Dearest of Friends,—I had not been twenty minutes in this house before I had the happiness to see Captain Tucker and a midshipman coming for me. We shall be soon on board, and may God prosper our voyage in every stage of it as much as at the beginning, and send to you, my dear children, and all my friends, the choicest of blessings! So wishes and prays, with an ardor that neither absence nor any other event can abate, yours.

John Adams.

P. S. Johnny [188] sends his duty to his mamma and his love to his sister and brothers. He behaves like a man.

Footnotes:

[187]At Mount Wollaston, a place in Braintree, lying on the bay, from which the writer, commissioned by Congress to go to France, took his departure on his first voyage, in the frigate Boston, Captain Samuel Tucker.

[188]John Quincy Adams, ten years old, who accompanied his father.

245. John Adams

Passy, 13 February, 1779.

Yours of 15th December was sent me yesterday by the Marquis, whose praises are celebrated in all the letters from America. You must be content to receive a short letter, because I have not time now to write a long one. I have lost many of your letters, which are invaluable to me, and you have lost a vast number of mine. Barnes, Niles, and many other vessels are lost.

I have received intelligence much more agreeable than that of a removal to Holland; I mean that of being reduced to a private citizen, which gives me more pleasure than you can imagine. I shall therefore soon present before you your own good man. Happy, happy indeed shall I be, once more to see our fireside. I have written before to Mrs. Warren, and shall write again now. Dr. J. is transcribing your Scotch song, which is a charming one. Oh, my leaping heart!

I must not write a word to you about politics, because you are a woman.

What an offense have I committed! A woman!

I shall soon make it up. I think women better than men, in general, and I know that you can keep a secret as well as any man whatever. But the world don't know this. Therefore if I were to write my sentiments to you, and the letter should be caught and hitched into a newspaper, the world would say I was not to be trusted with a secret.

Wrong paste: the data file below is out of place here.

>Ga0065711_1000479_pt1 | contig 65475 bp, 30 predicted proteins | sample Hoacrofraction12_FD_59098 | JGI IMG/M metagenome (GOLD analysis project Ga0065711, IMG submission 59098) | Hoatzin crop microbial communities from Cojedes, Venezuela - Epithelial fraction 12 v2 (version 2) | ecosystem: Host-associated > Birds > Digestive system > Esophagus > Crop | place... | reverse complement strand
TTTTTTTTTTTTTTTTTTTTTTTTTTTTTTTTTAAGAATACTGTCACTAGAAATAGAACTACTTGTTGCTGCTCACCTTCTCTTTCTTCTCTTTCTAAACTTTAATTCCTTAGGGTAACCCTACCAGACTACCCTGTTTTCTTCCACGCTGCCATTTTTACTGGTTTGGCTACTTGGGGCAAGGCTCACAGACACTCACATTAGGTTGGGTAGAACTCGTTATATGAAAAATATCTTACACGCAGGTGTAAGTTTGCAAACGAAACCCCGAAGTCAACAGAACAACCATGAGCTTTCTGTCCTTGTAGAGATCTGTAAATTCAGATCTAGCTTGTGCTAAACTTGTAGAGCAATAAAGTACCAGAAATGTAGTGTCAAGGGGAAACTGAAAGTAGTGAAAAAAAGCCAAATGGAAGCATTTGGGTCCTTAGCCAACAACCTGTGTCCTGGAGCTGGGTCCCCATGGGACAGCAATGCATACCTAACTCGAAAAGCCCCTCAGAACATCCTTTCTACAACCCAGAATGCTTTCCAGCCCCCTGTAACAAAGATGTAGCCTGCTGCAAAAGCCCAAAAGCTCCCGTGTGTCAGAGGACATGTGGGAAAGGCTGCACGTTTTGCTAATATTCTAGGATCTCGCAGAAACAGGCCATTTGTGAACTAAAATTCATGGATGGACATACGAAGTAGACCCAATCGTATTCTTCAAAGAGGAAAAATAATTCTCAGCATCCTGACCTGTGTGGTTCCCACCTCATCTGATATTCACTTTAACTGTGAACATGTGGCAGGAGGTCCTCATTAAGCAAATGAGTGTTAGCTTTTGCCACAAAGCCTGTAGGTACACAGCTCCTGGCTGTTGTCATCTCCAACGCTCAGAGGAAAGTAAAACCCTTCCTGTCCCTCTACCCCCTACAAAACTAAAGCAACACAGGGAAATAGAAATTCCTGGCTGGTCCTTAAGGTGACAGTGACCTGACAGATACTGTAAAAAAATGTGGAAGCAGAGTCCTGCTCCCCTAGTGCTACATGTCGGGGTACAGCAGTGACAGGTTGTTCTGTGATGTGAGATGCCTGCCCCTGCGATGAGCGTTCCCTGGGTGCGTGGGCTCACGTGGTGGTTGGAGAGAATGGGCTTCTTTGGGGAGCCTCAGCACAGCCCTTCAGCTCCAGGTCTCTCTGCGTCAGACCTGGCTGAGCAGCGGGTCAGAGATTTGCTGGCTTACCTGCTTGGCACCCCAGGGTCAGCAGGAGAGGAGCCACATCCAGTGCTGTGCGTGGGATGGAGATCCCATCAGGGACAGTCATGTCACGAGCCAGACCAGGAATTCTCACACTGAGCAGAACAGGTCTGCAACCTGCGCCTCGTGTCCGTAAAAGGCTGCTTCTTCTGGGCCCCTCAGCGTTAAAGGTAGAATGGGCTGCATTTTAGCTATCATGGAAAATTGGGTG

I never had so much trouble in my life as here, and yet I grow fat. The climate and soil agree with me. So do the cookery and even the manners of the people, of those of them at least that I converse with, churlish republican as some of you on your side the water call me. The English have got at me in their newspapers. They make fine work of me—fanatic, bigot, perfect cipher, not one word of the language, awkward figure, uncouth dress, no address, no character, cunning, hard-hearted attorney. But the falsest of it all is, that I am disgusted with the Parisians; whereas I admire the Parisians prodigiously. They are the happiest people in the world, I believe, and have the best disposition to make others so. If I had your ladyship and our little folks here, and no politics to plague me, and a hundred thousand livres a year rent, I should be the happiest being on earth. Nay, I believe I could make it do with twenty thousand.

One word of politics. The English reproach the French with gasconade, but I don't believe their whole history could produce so much of it as the English have practiced this war. The commissioners' proclamation, with its sanction from the ministry and ratification by both houses, I suppose is hereafter to be interpreted like Burgoyne's "Speaking daggers but using none." They cannot send any considerable reinforcement, nor get an ally in Europe. This I think you may depend upon. Their artifice in throwing out such extravagant threats was so gross that I presume it has not imposed on any. Yet a nation that regarded its character never could have threatened in that manner.

Adieu.